Men accused of selling drugs on ‘darknet’ in exchange for Bitcoin

From left: Luis Miguel Teixeira-Spencer and Olatunji Dawodu. (Broward Sheriff's Office)

WEST PARK, Fla. – Federal agents swarmed a neighborhood in West Park on Tuesday and took two men into custody following an undercover investigation.

On Thursday, Local 10 News learned that those men are being accused of selling narcotics, including fentanyl, online in exchange for Bitcoin as payment.

Sky 10 was above the scene Tuesday on Southwest 32nd Avenue in West Park as the investigation was focused on a white house.

According to the suspects’ indictments, one of the defendants, Luis Miguel Teixeira-Spencer, sold the pills on “darknet markets,” including AlphaBay, Dream, Wall Street and Empire.

Authorities said the pills were often described as “oxycodone M30,” but some advertisements stated that the pills in fact contained fentanyl.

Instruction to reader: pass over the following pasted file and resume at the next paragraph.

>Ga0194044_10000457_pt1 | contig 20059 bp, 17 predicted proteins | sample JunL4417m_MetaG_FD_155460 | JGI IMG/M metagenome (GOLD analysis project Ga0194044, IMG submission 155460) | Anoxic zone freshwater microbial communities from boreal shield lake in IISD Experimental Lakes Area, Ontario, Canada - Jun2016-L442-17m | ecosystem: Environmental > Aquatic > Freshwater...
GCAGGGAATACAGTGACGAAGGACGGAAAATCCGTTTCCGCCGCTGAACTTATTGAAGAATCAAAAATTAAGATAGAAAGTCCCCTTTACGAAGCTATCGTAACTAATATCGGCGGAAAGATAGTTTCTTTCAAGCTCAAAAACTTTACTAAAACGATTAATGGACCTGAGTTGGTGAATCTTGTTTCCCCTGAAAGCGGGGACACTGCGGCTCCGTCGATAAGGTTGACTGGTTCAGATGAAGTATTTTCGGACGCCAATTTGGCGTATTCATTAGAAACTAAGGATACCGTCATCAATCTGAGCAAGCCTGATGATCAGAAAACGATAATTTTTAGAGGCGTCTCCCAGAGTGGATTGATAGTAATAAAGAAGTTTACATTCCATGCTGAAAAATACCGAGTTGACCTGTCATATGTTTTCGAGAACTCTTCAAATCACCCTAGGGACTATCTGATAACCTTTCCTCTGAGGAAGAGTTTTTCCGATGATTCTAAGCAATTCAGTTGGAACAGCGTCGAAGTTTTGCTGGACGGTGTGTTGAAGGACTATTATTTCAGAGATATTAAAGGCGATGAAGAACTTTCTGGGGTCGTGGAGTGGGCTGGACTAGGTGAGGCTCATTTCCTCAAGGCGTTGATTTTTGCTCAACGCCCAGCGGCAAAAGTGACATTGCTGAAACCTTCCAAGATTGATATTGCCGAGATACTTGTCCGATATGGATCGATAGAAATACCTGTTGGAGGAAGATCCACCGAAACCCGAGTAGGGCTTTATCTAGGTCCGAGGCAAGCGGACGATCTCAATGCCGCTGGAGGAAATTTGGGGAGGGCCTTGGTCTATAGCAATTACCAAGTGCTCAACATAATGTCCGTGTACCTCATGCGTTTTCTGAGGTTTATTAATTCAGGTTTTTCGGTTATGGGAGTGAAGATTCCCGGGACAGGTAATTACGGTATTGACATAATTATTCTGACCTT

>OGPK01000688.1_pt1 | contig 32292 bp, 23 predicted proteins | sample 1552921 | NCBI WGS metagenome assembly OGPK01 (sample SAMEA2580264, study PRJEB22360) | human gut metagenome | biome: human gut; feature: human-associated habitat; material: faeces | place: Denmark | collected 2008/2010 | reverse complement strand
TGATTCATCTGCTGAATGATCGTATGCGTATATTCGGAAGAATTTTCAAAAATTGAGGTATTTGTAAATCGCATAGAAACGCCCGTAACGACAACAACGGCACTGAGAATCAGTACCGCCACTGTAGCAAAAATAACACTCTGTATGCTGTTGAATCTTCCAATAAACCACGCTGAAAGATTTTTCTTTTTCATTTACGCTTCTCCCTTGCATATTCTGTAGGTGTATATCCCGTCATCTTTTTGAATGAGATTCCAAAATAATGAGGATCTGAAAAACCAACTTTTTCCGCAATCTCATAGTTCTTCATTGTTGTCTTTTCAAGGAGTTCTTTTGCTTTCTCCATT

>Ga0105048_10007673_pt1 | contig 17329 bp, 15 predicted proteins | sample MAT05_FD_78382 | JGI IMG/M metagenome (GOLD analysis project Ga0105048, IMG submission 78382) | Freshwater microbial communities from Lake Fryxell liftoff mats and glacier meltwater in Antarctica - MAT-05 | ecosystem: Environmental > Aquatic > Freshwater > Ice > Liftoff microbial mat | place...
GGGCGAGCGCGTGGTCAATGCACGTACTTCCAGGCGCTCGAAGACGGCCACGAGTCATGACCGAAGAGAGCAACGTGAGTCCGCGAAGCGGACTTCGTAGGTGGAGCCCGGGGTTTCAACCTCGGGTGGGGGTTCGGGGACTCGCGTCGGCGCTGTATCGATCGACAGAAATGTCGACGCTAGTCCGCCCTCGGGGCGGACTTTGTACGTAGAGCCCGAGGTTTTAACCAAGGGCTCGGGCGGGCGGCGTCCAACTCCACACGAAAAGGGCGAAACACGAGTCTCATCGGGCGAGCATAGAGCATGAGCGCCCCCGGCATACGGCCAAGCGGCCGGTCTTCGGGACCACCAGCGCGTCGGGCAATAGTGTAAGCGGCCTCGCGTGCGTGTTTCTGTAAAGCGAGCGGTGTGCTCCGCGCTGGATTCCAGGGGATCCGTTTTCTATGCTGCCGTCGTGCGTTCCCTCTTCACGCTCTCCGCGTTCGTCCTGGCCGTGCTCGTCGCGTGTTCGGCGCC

According to the indictment, one post read, “these pills are pressed with just the right amount of fentanyl no hot spots to overdose solid product all the way around I been around for years since alpha bay days those that know me same product as before MONEY BACK GUARANTEE.”

Authorities said the narcotics were sold between February 2017 and February of this year.

Undercover detectives made five purchases from Teixeira-Spencer from March 2019 to June 2019, the indictment stated.

According to the indictment, the packages were mailed from South Florida, as well as Rhode Island, to buyers across the country.

Authorities said the other defendant, Olatunji Dawodu, dropped off some of the packages in a USPS mailbox in July 2019 and August 2019.

Law enforcement officials seized one of the packages to investigate and discovered that it “contained pills similar in appearance to the pills purchased during the undercover and darknet market purchases,” the indictment read.

According to the indictment, both Dawodu and Teixeira-Spencer were captured on surveillance video frequenting a storage facility in Davie, which was used for their illegal business.

The men both face charges of conspiracy to distribute 400 grams or more of a mixture and substance containing a detectable amount of fentanyl.

About the Author:

Amanda Batchelor is the Digital Executive Producer for